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Pittsburgh International Airport approves new budget for changes

The+2019+operating+budget+for+Pittsburgh+International+Airport+is+expected+to+increase+by+3+percent%2C+hitting+an+estimated+%24112.27+million.
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Pittsburgh International Airport approves new budget for changes

The 2019 operating budget for Pittsburgh International Airport is expected to increase by 3 percent, hitting an estimated $112.27 million.

The 2019 operating budget for Pittsburgh International Airport is expected to increase by 3 percent, hitting an estimated $112.27 million.

Photo by John Marino via Wikimedia Commons

The 2019 operating budget for Pittsburgh International Airport is expected to increase by 3 percent, hitting an estimated $112.27 million.

Photo by John Marino via Wikimedia Commons

Photo by John Marino via Wikimedia Commons

The 2019 operating budget for Pittsburgh International Airport is expected to increase by 3 percent, hitting an estimated $112.27 million.

By Jon Moss, Staff Writer

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Changes at Pittsburgh International Airport are getting ready for takeoff.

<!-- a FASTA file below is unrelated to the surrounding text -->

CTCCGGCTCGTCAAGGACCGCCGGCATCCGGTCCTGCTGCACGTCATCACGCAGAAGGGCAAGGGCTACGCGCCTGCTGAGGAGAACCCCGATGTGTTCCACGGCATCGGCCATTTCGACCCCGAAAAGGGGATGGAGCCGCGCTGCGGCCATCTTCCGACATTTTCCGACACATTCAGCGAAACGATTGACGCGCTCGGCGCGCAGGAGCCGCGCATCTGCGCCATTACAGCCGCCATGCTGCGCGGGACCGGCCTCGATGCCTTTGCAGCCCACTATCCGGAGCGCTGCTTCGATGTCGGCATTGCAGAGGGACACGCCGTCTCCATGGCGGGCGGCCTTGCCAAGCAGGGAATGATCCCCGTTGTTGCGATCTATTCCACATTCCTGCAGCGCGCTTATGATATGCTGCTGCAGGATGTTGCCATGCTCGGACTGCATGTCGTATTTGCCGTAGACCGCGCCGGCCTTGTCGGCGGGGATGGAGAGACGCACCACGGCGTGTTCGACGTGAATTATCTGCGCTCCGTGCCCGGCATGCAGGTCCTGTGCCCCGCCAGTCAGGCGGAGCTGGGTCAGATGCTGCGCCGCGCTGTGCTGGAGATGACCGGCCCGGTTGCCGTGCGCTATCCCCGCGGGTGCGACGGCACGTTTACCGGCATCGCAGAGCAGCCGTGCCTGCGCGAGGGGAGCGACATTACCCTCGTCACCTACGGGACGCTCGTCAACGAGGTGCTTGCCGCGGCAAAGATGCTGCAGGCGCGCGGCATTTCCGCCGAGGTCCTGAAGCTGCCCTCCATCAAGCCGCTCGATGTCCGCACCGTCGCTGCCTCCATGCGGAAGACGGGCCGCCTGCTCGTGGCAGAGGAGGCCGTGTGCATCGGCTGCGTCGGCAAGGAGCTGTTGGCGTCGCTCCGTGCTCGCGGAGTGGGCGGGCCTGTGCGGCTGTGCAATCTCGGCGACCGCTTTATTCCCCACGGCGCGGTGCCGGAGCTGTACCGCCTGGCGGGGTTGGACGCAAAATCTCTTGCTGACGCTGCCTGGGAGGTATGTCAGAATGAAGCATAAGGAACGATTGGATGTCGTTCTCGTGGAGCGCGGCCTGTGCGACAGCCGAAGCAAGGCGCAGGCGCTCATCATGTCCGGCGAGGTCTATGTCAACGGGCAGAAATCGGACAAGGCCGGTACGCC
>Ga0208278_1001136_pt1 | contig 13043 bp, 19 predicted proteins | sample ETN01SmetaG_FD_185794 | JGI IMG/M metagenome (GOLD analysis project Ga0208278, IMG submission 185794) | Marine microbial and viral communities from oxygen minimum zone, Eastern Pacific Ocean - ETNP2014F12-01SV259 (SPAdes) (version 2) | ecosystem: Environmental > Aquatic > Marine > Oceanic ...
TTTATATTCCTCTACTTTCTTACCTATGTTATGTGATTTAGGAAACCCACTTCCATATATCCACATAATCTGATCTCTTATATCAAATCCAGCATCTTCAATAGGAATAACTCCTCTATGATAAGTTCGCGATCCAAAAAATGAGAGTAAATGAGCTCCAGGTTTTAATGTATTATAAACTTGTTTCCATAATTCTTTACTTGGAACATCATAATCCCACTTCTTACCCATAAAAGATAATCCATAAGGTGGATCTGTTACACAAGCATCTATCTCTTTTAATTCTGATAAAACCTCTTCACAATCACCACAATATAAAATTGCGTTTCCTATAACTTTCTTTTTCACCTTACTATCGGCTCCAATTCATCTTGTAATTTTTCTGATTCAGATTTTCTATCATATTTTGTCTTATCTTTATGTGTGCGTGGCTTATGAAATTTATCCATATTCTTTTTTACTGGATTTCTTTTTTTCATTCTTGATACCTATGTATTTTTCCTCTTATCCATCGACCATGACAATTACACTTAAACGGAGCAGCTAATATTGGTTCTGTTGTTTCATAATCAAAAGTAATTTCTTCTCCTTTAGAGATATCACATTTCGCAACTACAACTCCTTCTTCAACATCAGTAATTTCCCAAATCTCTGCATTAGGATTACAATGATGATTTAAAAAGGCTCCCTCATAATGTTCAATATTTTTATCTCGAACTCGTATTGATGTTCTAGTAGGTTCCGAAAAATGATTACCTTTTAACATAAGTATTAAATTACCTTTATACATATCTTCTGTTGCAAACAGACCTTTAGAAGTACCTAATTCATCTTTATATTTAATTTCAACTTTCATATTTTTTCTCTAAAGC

The Allegheny County Airport Authority, which operates Pittsburgh International and Allegheny County airports, convened for its monthly board meeting Oct. 19 and approved the airports’ budgets for next year with provisions for major renovations and significantly reducing passenger processing costs.

Pittsburgh International Airport’s 2019 operating budget is estimated to be $112.27 million, a 3 percent increase from this year’s budget of $108.97 million. The airport is also expected to incur less expense per passenger next year, following the trend of the past several years.

Pittsburgh’s cost per enplaned passenger, an industry benchmark that measures total airline operating expenses divided by the number of passengers, is forecasted to fall again this year. Since peaking in 2011 at $14.97 per passenger, the airport now projects it will only cost $10.35 in expenses to seat each passenger — a reduction of nearly 31 percent.

“We are lowering our costs because we’re paying off old debt and we’re growing,” Christina Cassotis, Allegheny County Airport Authority CEO, said in a press release announcing the budgets.

The reduction, in part, is due to an increase in revenue in recent years from nontraditional sources. As part of a 2013 agreement, the airport receives 18 percent in royalties on all natural gas produced on the 9,200 acres of land leased to gas company Consol Energy. Additionally, the airport has received $12.4 million annually since 2004 from a state economic development fund, paid for through gambling taxes.

The board also approved the capital budget for 2019, which dedicated $75 million to design work for the Authority’s $1.1 billion project to shrink and reconstruct the airport.

The project, known as the Terminal Modernization Program, aims to bring the airport into the 21st century by building a new central passenger terminal building with upgraded security and baggage processing areas, as well as a new 3,000-space parking garage.